Writing World War II: A Student’s Guide
By Sylvie Murray, with commentary by Robert D. Johnston. 208 pp. Hill and Wang, 2011. $15.95
This slim book could make an awful lot of people mad. And that’s a good thing. Author Sylvie Murray’s target is the mythology growing like barnacles around popular history. Its epitome is the “Greatest Generation” ancestor worship popularized by Tom Brokaw, spun out of Hollywood melodramas often far removed from the gritty textures of real life during wartime. After two generations of continuous crises, it’s no surprise that Americans look to our greatest triumphs for inspiration and comfort. But do Brokaw & Co. substitute feel-good history for understanding who we actually were—and are?
Like countless historians before her, Murray points out that We the People have never marched to the same beat in war or peace.Millions of diverse Americans embraced one of the many distinct branches of isolationism for lots of different reasons. Even after the United States was in the war, many felt it was very far away and unreal and acted accordingly.
Others—more than we’d like to think—saw a main chance and played angles to grab it: democracy’s arsenal hummed right along, but there was a fair amount of bumbling and chicanery, and labor unrest inspired by race and gender disputes, wage and price controls, and so on. Black and gray markets sprang up to fill consumer gaps. The government’s propaganda campaigns shifted to bloodier images as the war dragged on, Americans lost interest and grumbled, and war-bond sales slumped. With V-E Day, the mood hardened: despite the Pacific War’s escalating costs in blood and materiel, manufacturers pushed to switch back to civilian goods. Life in the wartime United States— mercifully insulated from the carnage suffusing more than half the planet—was not really so different from life here and now.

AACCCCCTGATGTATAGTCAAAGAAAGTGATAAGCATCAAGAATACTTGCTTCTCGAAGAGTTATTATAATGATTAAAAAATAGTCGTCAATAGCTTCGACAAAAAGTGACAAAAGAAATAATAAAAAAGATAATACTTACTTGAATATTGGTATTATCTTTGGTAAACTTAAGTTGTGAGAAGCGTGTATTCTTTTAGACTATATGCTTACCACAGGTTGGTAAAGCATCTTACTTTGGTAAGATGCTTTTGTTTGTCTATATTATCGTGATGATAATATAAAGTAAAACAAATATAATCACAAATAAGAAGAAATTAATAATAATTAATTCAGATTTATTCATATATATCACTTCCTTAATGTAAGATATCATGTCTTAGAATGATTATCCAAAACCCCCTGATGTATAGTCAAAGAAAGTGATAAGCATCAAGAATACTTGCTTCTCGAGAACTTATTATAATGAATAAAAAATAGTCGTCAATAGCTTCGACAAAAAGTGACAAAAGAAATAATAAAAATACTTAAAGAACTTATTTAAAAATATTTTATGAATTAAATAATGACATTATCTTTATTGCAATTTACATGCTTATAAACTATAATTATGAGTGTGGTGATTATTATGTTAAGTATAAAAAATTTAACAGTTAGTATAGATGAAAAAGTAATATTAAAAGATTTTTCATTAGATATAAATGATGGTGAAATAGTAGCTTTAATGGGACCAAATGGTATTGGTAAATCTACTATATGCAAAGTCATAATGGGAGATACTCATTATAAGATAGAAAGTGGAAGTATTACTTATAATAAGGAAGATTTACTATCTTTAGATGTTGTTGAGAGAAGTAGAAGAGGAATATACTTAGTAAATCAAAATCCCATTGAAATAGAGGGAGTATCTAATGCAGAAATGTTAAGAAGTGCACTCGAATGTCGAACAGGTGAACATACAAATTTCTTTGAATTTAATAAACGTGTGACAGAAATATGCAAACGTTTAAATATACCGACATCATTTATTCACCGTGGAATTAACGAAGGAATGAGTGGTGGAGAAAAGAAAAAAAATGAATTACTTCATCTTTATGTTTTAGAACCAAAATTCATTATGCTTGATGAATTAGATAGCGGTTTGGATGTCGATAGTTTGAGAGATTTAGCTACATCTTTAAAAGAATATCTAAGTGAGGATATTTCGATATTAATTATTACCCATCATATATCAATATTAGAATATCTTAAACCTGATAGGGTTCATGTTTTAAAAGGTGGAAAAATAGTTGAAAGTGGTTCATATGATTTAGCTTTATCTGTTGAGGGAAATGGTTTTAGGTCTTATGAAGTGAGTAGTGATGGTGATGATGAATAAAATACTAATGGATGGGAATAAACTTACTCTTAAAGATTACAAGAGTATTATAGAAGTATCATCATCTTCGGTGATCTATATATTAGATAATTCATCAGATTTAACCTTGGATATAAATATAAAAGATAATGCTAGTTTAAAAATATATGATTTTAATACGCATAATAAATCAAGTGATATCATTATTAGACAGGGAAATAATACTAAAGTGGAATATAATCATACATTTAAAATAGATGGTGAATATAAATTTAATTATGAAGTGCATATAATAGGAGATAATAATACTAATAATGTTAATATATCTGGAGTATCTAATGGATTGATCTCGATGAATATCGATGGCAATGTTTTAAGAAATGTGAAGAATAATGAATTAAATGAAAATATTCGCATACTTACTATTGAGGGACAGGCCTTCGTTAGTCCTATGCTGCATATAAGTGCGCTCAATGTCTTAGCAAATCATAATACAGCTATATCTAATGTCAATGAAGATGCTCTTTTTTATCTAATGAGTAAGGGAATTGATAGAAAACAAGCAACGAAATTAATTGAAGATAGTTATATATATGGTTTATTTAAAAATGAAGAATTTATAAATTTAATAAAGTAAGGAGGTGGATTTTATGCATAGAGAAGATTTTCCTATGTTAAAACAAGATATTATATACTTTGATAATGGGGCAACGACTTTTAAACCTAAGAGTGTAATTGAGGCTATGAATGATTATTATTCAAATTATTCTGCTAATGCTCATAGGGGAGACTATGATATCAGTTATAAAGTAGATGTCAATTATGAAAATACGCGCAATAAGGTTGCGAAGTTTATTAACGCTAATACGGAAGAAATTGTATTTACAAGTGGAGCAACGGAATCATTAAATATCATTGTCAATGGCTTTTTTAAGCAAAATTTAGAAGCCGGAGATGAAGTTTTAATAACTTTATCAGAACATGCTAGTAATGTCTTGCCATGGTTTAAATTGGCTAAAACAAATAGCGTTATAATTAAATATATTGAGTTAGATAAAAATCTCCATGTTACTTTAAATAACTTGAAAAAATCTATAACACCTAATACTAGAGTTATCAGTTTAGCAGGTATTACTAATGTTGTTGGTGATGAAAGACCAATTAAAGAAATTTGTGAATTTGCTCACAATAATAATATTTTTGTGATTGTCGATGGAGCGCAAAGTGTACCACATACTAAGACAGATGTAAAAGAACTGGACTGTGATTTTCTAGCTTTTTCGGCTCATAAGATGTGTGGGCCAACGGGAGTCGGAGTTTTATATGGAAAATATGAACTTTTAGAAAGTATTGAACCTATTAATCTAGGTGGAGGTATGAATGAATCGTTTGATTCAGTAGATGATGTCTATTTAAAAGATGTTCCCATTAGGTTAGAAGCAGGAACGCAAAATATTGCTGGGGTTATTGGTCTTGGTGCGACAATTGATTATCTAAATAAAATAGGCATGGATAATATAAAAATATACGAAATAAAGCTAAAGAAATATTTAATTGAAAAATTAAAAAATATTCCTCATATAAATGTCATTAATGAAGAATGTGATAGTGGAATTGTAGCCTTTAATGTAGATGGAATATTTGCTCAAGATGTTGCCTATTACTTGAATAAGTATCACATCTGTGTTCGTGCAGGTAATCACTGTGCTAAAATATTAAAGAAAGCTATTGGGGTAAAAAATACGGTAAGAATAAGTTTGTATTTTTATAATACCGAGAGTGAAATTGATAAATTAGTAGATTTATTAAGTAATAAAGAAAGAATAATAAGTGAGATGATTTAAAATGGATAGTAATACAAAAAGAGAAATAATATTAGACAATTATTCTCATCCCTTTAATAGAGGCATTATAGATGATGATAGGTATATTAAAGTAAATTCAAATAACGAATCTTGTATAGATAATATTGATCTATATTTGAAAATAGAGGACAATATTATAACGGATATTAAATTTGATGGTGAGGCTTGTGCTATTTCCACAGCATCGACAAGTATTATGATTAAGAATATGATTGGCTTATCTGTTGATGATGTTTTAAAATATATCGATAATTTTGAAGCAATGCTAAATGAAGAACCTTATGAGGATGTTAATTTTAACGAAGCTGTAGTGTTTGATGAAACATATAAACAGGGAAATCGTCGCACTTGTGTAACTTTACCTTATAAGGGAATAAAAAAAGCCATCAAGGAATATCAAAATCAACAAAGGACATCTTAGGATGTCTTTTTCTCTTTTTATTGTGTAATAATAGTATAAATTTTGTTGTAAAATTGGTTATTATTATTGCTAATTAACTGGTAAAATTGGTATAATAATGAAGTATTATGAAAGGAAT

This is Murray’s larger theme: To exclude this complex history from our textbooks and our popular imagination and embrace a comforting myth is self-defeating. By elevating our parents and grandparents into plaster saints, we lose the chance to profit from debating their options, choices, motives, and results— to discover, in the fog of our time, how we can glean hope and understanding from their experiences.
Murray tackles this task with provocative candor. She demonstrates that our past is a moving target, and understanding comes from constantly unearthing, interpreting, and reinterpreting evidence—and arguing over the results. To illustrate, the book’s groups of essays (“Before Pearl Harbor,”“To ‘Create a Will to Win,’” and “Experience of War”) are followed by another historian’s balancing, often negative critique of Murray’s work. This admirable experiment is aimed at college undergrads, but any history buff would profit from arguing seriously with it.
Originally published in the October 2011 issue of World War II. To subscribe, click here.